The NBA season finally ends for the Thunder. It has been a season heavy with twists, turns, and even violence. OKC finishes up tonight against the Nuggets and the team faces an interesting scenario. Currently Denver is in 6th place with two games remaining, and they are leading both Dallas and Utah. If OKC tries to win tonight's game, they could potentially knock down the Nuggets to the 7th seed and then face them in the 1st round. If they choose not to compete all the way to the end, there is a strong likelihood that OKC will face their vanquishers from last season in the 1st round.
The playoffs are all about small advantages that accumulate over the course of a series. Would OKC be yielding some advantage to Denver by ceding a win and choosing not to play them in round 1? Conversely, would Dallas feel disrespected by OKC opting to take them on? Fortunately for OKC, they laid out a nice blueprint in last night's win. They used their entire bench for the duration of the 4th and fortunately the bench won the game. So if the Thunder repeat this template, they can rightly be seen as simply following a preordained plan and avoid perpetrating any sort of mental leverage to their future opponents.
The DT 3-on-3 trio examines the aftermath of the Artest suspension. Seven games seems 'fair.' However, a 'fair' penalty is not a deterrent one, and given Metta World Peace's spotted history of suspensions, this one likely isn't going to be a deterrent either. Honestly though, how can you deter something that is outside of rational control?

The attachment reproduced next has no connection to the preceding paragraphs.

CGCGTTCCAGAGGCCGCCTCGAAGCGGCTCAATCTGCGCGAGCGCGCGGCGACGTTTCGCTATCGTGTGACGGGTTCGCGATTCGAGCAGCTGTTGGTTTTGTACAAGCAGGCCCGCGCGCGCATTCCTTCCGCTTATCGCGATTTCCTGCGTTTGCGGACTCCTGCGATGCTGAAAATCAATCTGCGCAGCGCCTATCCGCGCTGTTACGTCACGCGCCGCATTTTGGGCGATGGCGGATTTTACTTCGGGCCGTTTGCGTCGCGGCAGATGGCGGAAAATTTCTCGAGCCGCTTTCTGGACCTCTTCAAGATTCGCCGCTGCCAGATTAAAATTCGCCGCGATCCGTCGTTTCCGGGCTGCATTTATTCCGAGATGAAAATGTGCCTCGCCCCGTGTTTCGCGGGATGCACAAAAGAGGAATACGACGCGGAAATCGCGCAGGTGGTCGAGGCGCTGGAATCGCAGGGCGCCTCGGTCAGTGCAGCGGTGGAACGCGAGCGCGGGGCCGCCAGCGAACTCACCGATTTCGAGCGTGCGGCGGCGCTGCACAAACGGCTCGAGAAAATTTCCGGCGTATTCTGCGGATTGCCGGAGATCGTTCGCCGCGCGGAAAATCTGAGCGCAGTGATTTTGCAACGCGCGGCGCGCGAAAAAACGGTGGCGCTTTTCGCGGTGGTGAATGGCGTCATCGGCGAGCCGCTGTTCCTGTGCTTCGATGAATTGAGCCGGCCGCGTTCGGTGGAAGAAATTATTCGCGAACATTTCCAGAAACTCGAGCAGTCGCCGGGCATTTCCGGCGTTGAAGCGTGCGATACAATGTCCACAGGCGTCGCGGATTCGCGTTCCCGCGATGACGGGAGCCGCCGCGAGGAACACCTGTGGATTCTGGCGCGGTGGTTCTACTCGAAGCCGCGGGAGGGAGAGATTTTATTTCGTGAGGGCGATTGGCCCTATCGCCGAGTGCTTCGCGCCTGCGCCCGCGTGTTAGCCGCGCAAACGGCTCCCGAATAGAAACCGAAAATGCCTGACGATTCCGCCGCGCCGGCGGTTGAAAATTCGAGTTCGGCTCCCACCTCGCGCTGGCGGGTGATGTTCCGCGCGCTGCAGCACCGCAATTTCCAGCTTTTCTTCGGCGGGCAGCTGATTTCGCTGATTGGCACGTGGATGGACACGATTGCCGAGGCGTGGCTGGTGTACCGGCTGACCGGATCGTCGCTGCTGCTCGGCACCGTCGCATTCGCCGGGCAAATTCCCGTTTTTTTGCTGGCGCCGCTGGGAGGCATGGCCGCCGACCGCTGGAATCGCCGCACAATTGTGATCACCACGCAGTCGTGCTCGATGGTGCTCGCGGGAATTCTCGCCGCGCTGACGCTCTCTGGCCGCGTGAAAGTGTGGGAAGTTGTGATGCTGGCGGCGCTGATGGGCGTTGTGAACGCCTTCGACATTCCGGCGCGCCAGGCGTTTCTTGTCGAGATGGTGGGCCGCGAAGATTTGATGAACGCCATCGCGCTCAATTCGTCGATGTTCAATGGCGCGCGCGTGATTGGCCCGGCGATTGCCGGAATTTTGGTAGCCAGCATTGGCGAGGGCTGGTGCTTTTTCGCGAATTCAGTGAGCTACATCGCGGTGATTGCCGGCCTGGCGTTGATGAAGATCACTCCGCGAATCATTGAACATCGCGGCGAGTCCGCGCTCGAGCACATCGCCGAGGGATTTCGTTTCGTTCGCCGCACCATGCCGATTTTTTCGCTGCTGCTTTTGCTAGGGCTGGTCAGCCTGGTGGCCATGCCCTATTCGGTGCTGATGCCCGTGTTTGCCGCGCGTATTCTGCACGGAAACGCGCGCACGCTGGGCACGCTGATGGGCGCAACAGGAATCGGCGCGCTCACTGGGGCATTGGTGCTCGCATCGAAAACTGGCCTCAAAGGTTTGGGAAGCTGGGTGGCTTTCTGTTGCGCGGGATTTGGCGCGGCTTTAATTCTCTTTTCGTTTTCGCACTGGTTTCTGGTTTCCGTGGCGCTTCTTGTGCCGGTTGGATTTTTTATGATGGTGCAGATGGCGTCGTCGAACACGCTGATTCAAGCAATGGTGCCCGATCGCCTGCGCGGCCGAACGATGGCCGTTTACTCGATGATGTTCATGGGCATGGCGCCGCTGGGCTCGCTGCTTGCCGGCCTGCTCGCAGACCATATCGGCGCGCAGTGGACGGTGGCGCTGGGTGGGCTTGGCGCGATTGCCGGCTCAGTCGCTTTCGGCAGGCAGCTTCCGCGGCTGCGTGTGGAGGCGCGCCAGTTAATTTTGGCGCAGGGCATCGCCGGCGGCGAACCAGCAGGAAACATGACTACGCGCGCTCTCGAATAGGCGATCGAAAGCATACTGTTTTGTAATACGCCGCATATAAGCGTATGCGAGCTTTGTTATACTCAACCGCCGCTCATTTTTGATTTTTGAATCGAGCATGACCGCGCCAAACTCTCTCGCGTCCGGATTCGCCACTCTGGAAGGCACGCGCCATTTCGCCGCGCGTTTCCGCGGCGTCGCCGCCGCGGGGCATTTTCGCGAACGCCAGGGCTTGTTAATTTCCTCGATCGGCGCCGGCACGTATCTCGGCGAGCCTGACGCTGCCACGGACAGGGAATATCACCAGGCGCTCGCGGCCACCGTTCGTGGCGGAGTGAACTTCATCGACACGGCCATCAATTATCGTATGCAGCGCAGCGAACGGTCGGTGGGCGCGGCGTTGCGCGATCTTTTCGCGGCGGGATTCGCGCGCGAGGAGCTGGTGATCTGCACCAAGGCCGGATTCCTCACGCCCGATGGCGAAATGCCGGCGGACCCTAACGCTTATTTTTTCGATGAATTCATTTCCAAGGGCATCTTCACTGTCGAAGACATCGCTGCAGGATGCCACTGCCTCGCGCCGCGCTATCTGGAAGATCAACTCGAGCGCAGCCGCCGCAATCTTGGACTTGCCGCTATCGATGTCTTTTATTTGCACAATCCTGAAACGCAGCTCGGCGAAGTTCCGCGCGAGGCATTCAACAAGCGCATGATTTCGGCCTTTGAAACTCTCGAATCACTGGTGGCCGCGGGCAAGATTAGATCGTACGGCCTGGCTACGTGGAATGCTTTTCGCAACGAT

Lowe offers up his picks for the gamut of awards. James Harden takes home two SI awards, the 6th Man award and Most Improved. Harden's super-efficient game translated into an amazing 66% true shooting percentage. He also made the jump from what many argued was a draft lottery bust into arguably the 3rd best 2-guard in the game, all the while coming off the bench. Once Harden lets go of some of his 3-point attempts per game and eliminates a few of the high risk turnovers he sometimes gets, he'll be a guard with no weaknesses.
Pelton runs down his list, putting LeBron James at the point and awarding honorable mentions to both Serge Ibaka and Thabo Sefolosha. I would really like to see Russell Westbrook in this discussion a year from now.
Lee Jenkins has a great profile on LeBron James and how his life has evolved since moving to Miami. Teammate Shane Battier says it best - LeBron is a "fascinating sociological observation."
Or, in other words, the owners won the lockout war.
As awesome as it sounds. Step inside the Aquajet 9000 and partake in some steak, french fries, and of course, scotch.
Steve Francis is sometimes mentioned as a warning sign for Russell Westbrook. This may be true, but we can only hope that one day Westbrook too tries his hand at '90's rap.
Larry Brown takes aim at Michael Jordan's ownership of the Bobcats. Honestly, even if everything he says here is true, I still have very little sympathy for Brown. Brown is a manipulative opportunist and a guy who actively undermined his own teams while auditioning for jobs elsewhere and frequently left teams while still under contract. Brown and Jordan deserve each other.